Head Start policy


How important is it?

Synthesis of experts' texts - Published online February 8, 2008

Head Start is an American preschool program for disadvantaged children. Established in 1965, this federally funded program is now the largest educational provider in the United States for preschoolers living in poverty, with some 900,000 three- and four-year-olds enrolled in 2005-2006.

The initial goal of the program was to bring poor children up to the level of more advantaged children by the time they reached school entry. Because the designers of Head Start recognized that young children living in poverty need much more than preschool education to prepare for elementary school, the program takes a comprehensive approach, offering a mix of educational, social, nutritional and health services to three- to five-year-olds and their low-income families. More specifically, these services include early childhood education, medical screenings, nutritious meals and parent training.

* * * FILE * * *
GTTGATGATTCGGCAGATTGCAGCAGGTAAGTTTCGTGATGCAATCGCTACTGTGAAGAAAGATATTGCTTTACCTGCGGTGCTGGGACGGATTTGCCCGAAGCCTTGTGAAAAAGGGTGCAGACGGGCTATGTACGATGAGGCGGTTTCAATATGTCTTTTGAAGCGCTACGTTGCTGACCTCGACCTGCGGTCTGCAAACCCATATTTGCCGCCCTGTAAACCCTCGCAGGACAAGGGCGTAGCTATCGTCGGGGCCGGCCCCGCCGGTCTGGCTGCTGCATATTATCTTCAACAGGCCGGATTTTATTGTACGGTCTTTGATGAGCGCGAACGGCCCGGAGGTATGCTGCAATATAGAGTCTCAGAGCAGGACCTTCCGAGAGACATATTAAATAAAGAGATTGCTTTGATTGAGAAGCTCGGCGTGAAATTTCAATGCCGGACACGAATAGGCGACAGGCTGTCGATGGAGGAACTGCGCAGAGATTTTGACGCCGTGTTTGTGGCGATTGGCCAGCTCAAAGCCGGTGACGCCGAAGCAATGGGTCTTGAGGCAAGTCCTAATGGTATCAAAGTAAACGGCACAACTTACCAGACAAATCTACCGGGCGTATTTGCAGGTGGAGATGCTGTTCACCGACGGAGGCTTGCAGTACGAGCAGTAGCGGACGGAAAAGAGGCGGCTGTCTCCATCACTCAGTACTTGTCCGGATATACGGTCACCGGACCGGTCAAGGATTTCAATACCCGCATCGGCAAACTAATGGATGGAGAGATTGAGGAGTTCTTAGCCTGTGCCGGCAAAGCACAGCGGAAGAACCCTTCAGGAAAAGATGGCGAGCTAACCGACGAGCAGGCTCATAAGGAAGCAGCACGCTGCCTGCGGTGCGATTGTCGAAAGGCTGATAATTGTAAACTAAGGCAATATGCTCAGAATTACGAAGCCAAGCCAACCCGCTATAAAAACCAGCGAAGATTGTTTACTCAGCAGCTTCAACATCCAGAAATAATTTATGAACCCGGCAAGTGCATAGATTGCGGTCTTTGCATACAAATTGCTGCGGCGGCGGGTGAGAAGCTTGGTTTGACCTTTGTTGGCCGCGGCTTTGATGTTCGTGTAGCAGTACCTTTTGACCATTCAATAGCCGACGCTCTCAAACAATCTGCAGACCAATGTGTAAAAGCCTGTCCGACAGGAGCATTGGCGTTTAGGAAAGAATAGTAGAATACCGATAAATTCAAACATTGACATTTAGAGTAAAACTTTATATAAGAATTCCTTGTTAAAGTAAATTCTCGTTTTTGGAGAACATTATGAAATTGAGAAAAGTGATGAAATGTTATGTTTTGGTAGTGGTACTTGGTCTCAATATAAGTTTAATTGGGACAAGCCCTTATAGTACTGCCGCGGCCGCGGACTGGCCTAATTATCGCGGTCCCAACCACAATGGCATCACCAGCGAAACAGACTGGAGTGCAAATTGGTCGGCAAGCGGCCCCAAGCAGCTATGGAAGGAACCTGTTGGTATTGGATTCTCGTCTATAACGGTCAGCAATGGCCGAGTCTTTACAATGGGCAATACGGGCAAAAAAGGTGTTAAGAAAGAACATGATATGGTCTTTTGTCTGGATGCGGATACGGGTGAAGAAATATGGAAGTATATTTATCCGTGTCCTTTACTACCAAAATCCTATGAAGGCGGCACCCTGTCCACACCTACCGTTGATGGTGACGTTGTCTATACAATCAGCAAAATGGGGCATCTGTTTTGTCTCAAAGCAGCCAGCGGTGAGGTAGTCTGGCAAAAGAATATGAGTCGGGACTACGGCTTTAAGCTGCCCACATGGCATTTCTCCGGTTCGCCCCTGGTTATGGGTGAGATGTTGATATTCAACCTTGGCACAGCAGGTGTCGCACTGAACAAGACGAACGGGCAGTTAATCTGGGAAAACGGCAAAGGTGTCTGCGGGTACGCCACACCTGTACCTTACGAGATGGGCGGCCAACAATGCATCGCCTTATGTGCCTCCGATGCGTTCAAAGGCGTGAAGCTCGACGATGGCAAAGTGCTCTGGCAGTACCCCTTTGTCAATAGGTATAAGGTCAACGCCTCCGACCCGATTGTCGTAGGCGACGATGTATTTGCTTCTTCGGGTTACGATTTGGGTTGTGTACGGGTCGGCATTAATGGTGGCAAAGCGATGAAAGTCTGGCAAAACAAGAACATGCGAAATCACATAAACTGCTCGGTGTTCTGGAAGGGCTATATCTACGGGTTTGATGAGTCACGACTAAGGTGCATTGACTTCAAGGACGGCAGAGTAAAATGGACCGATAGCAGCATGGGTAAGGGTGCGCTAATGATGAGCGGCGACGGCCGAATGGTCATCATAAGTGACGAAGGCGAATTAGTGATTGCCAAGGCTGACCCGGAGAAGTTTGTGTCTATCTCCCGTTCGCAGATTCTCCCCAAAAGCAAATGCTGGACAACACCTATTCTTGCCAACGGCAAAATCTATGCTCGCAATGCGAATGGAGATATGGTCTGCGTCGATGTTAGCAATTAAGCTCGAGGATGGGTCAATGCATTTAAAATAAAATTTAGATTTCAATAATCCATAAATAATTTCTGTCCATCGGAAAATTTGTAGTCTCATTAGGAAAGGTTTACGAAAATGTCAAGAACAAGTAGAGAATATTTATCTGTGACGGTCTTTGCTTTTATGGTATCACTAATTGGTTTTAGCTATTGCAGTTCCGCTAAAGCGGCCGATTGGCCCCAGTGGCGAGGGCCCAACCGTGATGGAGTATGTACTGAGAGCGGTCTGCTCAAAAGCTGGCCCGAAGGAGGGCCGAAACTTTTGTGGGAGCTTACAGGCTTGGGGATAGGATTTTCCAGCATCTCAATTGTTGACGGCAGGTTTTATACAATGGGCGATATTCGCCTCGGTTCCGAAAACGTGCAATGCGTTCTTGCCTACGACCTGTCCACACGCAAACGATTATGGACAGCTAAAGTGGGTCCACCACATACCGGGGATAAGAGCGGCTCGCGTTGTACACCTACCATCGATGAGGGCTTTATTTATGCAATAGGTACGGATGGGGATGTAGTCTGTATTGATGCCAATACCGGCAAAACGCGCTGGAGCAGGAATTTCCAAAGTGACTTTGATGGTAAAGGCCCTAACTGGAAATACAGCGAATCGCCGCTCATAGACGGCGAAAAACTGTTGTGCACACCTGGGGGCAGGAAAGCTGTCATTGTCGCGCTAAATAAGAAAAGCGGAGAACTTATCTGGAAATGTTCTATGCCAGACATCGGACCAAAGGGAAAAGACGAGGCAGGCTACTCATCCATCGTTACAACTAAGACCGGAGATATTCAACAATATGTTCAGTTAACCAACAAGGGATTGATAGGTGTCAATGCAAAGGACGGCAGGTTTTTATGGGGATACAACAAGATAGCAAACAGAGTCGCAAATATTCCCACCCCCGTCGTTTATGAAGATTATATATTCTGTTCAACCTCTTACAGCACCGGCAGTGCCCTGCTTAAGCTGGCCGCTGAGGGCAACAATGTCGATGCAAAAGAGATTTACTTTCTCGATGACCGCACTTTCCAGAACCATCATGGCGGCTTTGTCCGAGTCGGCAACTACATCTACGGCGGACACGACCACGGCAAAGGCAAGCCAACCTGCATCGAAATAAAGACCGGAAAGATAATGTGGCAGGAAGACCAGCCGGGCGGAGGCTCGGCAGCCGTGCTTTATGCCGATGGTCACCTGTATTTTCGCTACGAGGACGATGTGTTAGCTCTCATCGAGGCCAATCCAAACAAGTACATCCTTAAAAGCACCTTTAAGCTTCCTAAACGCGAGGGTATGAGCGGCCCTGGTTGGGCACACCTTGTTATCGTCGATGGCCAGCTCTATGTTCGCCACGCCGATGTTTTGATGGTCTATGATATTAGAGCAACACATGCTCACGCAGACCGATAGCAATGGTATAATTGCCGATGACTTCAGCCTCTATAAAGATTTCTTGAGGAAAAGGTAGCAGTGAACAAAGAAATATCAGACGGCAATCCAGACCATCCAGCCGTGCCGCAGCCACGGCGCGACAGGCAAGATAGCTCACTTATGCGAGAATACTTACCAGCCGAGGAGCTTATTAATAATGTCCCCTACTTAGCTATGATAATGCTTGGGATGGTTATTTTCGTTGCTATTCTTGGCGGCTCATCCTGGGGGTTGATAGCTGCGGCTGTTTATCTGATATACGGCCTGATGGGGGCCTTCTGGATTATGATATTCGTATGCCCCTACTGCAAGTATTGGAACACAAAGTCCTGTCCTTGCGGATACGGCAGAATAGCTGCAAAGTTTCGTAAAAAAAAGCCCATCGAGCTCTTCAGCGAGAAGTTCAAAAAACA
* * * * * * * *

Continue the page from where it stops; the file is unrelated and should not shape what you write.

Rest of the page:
A companion initiative called Early Head Start offers services to over 60,000 children under age three. This program was created in 1994.

 

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